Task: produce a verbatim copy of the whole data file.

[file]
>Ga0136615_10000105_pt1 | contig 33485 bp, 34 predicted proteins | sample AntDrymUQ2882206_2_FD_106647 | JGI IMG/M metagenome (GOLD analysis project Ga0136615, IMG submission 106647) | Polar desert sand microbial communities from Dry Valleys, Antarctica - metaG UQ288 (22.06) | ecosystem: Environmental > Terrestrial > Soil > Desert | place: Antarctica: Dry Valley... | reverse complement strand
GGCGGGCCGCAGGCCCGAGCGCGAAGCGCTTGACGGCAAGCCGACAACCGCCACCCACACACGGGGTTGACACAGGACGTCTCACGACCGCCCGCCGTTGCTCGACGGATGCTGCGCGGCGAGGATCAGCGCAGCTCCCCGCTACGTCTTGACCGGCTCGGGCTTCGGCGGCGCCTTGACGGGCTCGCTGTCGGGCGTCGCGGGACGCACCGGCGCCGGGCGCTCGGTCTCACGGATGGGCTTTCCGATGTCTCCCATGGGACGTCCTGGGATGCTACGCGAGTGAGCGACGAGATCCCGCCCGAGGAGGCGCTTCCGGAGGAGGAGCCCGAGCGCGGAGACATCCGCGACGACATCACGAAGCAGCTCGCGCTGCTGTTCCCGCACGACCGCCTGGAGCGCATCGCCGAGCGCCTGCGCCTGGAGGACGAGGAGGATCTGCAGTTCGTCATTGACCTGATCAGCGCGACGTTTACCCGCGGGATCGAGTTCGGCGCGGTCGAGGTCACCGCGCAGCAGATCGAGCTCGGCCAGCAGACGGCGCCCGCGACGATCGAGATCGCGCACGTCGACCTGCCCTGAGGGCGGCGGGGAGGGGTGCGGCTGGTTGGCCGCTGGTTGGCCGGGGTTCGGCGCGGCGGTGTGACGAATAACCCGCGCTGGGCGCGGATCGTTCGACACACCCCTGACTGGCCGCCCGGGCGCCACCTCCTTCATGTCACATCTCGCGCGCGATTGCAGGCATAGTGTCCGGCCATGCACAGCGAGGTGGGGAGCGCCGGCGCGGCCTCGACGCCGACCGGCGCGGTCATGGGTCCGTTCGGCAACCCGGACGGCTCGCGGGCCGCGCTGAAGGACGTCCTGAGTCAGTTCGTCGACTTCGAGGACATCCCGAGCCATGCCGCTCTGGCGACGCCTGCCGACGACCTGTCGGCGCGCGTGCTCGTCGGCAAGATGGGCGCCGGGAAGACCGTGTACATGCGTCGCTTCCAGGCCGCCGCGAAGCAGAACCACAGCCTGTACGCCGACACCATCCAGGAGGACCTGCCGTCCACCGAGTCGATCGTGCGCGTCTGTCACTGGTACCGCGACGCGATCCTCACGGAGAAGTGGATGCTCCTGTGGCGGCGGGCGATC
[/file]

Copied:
>Ga0136615_10000105_pt1 | contig 33485 bp, 34 predicted proteins | sample AntDrymUQ2882206_2_FD_106647 | JGI IMG/M metagenome (GOLD analysis project Ga0136615, IMG submission 106647) | Polar desert sand microbial communities from Dry Valleys, Antarctica - metaG UQ288 (22.06) | ecosystem: Environmental > Terrestrial > Soil > Desert | place: Antarctica: Dry Valley... | reverse complement strand
GGCGGGCCGCAGGCCCGAGCGCGAAGCGCTTGACGGCAAGCCGACAACCGCCACCCACACACGGGGTTGACACAGGACGTCTCACGACCGCCCGCCGTTGCTCGACGGATGCTGCGCGGCGAGGATCAGCGCAGCTCCCCGCTACGTCTTGACCGGCTCGGGCTTCGGCGGCGCCTTGACGGGCTCGCTGTCGGGCGTCGCGGGACGCACCGGCGCCGGGCGCTCGGTCTCACGGATGGGCTTTCCGATGTCTCCCATGGGACGTCCTGGGATGCTACGCGAGTGAGCGACGAGATCCCGCCCGAGGAGGCGCTTCCGGAGGAGGAGCCCGAGCGCGGAGACATCCGCGACGACATCACGAAGCAGCTCGCGCTGCTGTTCCCGCACGACCGCCTGGAGCGCATCGCCGAGCGCCTGCGCCTGGAGGACGAGGAGGATCTGCAGTTCGTCATTGACCTGATCAGCGCGACGTTTACCCGCGGGATCGAGTTCGGCGCGGTCGAGGTCACCGCGCAGCAGATCGAGCTCGGCCAGCAGACGGCGCCCGCGACGATCGAGATCGCGCACGTCGACCTGCCCTGAGGGCGGCGGGGAGGGGTGCGGCTGGTTGGCCGCTGGTTGGCCGGGGTTCGGCGCGGCGGTGTGACGAATAACCCGCGCTGGGCGCGGATCGTTCGACACACCCCTGACTGGCCGCCCGGGCGCCACCTCCTTCATGTCACATCTCGCGCGCGATTGCAGGCATAGTGTCCGGCCATGCACAGCGAGGTGGGGAGCGCCGGCGCGGCCTCGACGCCGACCGGCGCGGTCATGGGTCCGTTCGGCAACCCGGACGGCTCGCGGGCCGCGCTGAAGGACGTCCTGAGTCAGTTCGTCGACTTCGAGGACATCCCGAGCCATGCCGCTCTGGCGACGCCTGCCGACGACCTGTCGGCGCGCGTGCTCGTCGGCAAGATGGGCGCCGGGAAGACCGTGTACATGCGTCGCTTCCAGGCCGCCGCGAAGCAGAACCACAGCCTGTACGCCGACACCATCCAGGAGGACCTGCCGTCCACCGAGTCGATCGTGCGCGTCTGTCACTGGTACCGCGACGCGATCCTCACGGAGAAGTGGATGCTCCTGTGGCGGCGGGCGATC